Supporting the Arts in Western Massachusetts and Beyond

September 6, 2013

Toronto – just the buildings

By Shera Cohen

The topic of most of my articles is theatre. I decided to be spontaneous (hmm, is that a contradiction) during my visit to Toronto. No theatre this time, just buildings. These were not row houses aligning expensive and cozy streets (well, there actually were many), box stores (either I wasn’t looking for Wal-Mart, et al, but I didn’t see any) or malls (although one of the biggest in the world was five blocks from the hotel), but libraries, museums, and castles. So, I use the word “buildings” broadly.

The Hop On & Off bus with cartoony map cost only $31 to be used for three consecutive days to view up to 24 sites. A true bargain. Needless to say, we hit several key spots, drove by others, and missed several. The tour guides, mostly college students, were a fun bunch, often veering off the script on their megaphone with their own anecdotes.

The Royal Ontario Museum, surely the largest museum in one building that I had ever seen, included everything “old” from every continent. A monstrous size dinosaur greeted us in the entry. Of course, Canadian artifacts were paramount; impressing me most were the extremely high, intricately designed totem poles. As part of the Toronto Photography Festival, then taking place, special exhibits were devoted in numerous galleries. Displayed treasures on four levels were Ming Tombs, the Bust of Cleopatra, and the Tagish Lake Meteorite; atop the museum laid an elegant dining room. Especially intriguing was the Textile Room with pieces from ancient Canadian Indian tribes to 1950’s Christian Dior. Those who know me can attest that I easily get lost – outdoors and indoors. ROM’s map was one of the most helpful for people like me. Allotting only a three hour tour did not do the museum and us justice.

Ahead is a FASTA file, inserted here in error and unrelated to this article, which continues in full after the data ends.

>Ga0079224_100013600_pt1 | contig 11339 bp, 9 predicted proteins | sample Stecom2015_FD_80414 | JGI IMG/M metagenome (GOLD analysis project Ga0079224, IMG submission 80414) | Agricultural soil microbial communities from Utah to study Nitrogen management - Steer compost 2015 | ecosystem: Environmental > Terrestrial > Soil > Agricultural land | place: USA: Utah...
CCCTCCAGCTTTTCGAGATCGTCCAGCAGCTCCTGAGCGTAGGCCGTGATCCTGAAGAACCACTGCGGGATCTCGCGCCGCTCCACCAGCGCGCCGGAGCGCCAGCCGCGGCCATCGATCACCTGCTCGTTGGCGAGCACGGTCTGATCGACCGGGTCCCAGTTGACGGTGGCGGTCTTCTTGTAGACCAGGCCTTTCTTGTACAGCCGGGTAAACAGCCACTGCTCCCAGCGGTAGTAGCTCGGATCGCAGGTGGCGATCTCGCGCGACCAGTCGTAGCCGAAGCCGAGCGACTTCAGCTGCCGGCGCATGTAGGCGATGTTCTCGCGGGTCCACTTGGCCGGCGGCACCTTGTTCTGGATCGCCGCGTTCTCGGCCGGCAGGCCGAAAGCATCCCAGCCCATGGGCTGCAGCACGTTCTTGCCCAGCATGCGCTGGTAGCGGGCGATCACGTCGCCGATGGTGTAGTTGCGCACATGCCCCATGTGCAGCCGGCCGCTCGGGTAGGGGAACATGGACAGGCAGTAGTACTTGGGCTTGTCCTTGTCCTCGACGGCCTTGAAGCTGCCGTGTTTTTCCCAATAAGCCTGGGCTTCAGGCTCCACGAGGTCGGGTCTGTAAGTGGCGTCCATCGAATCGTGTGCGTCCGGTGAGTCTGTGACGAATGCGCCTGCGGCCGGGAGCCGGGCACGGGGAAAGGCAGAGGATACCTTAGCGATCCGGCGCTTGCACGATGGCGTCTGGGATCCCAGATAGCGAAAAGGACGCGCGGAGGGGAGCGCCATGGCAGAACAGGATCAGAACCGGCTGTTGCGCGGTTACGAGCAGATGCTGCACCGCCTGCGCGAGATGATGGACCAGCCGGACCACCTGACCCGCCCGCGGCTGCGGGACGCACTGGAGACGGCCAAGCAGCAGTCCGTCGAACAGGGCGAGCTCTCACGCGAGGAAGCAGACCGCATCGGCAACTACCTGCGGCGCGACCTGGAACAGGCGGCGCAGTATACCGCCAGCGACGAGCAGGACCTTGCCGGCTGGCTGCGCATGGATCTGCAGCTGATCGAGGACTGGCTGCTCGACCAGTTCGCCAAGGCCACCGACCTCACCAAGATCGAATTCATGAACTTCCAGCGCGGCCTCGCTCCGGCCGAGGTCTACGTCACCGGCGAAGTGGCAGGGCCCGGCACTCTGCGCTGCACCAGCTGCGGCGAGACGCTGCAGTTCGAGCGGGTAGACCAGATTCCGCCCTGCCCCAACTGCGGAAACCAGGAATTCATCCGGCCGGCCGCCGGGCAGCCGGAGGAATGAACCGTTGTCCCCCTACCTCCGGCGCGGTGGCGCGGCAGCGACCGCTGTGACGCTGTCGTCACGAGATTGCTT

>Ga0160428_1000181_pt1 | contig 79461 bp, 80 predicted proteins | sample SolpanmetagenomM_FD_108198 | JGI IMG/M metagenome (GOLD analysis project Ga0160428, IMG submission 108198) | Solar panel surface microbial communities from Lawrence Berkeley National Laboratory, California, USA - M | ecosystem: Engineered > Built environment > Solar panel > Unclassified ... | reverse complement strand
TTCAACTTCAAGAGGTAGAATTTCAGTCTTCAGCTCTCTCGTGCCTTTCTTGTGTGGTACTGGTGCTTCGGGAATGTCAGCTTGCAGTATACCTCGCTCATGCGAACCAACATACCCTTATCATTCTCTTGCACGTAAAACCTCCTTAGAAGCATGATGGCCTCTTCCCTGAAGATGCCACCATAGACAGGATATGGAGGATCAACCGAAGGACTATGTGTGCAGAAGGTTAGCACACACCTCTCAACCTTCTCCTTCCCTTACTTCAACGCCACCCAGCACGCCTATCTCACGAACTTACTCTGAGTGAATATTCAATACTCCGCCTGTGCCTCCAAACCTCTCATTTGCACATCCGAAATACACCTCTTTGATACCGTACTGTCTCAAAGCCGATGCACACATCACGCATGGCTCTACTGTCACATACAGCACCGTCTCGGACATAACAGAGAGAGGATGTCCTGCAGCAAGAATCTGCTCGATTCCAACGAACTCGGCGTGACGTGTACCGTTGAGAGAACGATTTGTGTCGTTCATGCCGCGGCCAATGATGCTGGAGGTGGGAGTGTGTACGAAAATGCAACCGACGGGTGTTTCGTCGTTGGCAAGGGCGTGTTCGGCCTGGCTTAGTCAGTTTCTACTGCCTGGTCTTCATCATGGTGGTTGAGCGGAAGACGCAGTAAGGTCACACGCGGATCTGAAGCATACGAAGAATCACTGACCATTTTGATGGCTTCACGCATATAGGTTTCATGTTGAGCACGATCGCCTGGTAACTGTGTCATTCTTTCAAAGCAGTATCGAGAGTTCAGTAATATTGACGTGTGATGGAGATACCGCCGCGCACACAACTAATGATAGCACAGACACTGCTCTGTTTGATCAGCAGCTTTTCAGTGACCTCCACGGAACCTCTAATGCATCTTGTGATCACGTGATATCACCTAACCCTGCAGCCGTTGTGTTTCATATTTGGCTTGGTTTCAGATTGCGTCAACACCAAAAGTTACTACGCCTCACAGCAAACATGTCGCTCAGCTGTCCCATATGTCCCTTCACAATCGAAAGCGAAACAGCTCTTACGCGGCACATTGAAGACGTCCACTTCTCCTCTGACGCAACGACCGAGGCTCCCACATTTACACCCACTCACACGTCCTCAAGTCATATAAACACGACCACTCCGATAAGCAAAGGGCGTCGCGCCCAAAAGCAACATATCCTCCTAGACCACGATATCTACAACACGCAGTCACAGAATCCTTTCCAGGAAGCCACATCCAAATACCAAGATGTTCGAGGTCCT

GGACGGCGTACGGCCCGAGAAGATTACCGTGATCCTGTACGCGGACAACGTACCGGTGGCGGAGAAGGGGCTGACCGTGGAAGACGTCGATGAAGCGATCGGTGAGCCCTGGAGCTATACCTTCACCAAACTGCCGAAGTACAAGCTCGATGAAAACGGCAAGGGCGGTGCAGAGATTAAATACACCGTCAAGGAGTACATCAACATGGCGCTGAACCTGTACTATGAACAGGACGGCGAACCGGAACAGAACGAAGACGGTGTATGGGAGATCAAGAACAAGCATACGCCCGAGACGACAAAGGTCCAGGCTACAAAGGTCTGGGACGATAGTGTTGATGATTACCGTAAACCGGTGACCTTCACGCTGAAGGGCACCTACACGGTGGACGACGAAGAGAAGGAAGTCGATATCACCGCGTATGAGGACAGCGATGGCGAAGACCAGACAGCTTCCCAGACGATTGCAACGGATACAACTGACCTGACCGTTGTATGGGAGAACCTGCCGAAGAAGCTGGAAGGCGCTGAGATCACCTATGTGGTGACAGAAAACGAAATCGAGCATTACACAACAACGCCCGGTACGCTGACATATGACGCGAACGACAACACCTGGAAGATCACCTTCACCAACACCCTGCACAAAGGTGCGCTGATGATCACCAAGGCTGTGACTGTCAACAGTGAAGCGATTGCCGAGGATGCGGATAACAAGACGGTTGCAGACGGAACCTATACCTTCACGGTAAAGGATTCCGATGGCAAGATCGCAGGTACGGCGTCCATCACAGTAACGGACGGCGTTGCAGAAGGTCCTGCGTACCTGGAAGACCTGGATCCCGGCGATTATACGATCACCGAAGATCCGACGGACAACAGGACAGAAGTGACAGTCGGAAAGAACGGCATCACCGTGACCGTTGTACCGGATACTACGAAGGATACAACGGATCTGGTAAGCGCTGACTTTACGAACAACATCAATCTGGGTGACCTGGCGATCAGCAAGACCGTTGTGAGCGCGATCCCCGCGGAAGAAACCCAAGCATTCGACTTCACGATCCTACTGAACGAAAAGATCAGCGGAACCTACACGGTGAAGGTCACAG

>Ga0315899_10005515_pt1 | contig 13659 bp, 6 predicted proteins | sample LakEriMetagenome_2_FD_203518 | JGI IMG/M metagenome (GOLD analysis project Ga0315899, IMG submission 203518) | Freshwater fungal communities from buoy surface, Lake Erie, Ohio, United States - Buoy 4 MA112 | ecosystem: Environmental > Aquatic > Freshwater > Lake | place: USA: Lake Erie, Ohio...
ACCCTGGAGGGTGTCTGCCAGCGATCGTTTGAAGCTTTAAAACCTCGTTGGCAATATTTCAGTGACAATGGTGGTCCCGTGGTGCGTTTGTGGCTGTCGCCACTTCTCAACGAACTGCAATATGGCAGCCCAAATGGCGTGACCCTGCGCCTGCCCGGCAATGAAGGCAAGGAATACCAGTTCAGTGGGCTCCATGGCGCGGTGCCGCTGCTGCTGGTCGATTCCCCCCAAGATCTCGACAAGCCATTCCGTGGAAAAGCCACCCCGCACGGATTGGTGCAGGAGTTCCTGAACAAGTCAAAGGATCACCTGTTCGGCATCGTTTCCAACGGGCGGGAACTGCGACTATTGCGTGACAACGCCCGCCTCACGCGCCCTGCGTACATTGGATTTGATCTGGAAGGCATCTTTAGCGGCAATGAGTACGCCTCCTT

I hopped off the Hop On & Off Bus when the guide pointed out the Toronto Reference Library, which happened to be near something else that didn’t interest me. I’m not sure if he said it was the largest reference library in the world, or one of the largest, but it was big, modern, state-of-the-art, quiet, and lovely with its indoor flowing waterfall and garden. The library’s architectural design, mass of computers, cushy upholstered furniture, and café provided all a book lover would want. While I didn’t ask about the stats – number of books, pictures, maps, etc. – the count must have been enormous. The tour guide’s story of the Arthur Conan Doyle Room was enough for me to voluntarily hop on over. And, I do use “hop” literally, as I was still recovering from recent foot surgery. Why would a library in Toronto mount an exhibit of Sherlock Holmes?  Well, a man who lived in the city just happened to have found dozens of first editions simply by chance. He made a grand donation.

The Bata Shoe Museum is not for shoe lovers only. I can’t resist stating that a visit is a “step” into history. From pre-historic days in Africa to turn of the last millennium Asia to high-style 18th century Europe to Prada sneakers, Bata is a four-story gem right off the main street. A special room was devoted to the all-encompassing sneaker exhibit which included videos, the progression of sneakers over 150 years, and those worn even by the famous and infamous; i.e. Michael Jordan. The museum’s pamphlet questions, “Why shoes” and answers its own question with, “Although feet are the same around the world, what people choose to wear…is incredibly diverse.” Bata, which opened in 1979, boasts a world-class collection of more than 13,000 footwear and related artifacts. I hadn’t googled Bata prior to my Toronto visit, nor did I expect much from a shoe museum when I walked in the building. It would have been a mistake to remove Bata from my tour.

The bus guide called Casa Loma “the castle just around the corner.” Indeed, doesn’t every city have one of these giant, architecturally unique, spacious, multi-floored, stone-gaited structures in their downtown? The owner was Sir Henry Mill Pellatt (the Thomas Edison of Canada), financier, industrialist, and military man. He made it rich in harnessing electric power from Niagara Falls, and in 1911 spent $3,500,000 to build a medieval castle. A decade later, Pellatt lost his fortune (it’s a sad story of business betrayal and red tape) leaving his lavish home to the country of Canada. And, Canada now has the opportunity to show off this grandeur of the three-story structure with its huge library, dainty study of Mrs. Pellatt, round rooms, garden, hidden stairways, stables, and unfinished indoor Olympic-size swimming pool.

Toronto, definitely a cosmopolitan city with a capital “C,” has many firsts. The list was recited throughout each Hop On/Off ride. I forgot most of the names, except there was a the man who decided to provide tiny bars of soap and little bottles of shampoo in hotel rooms. What a helpful guy he was.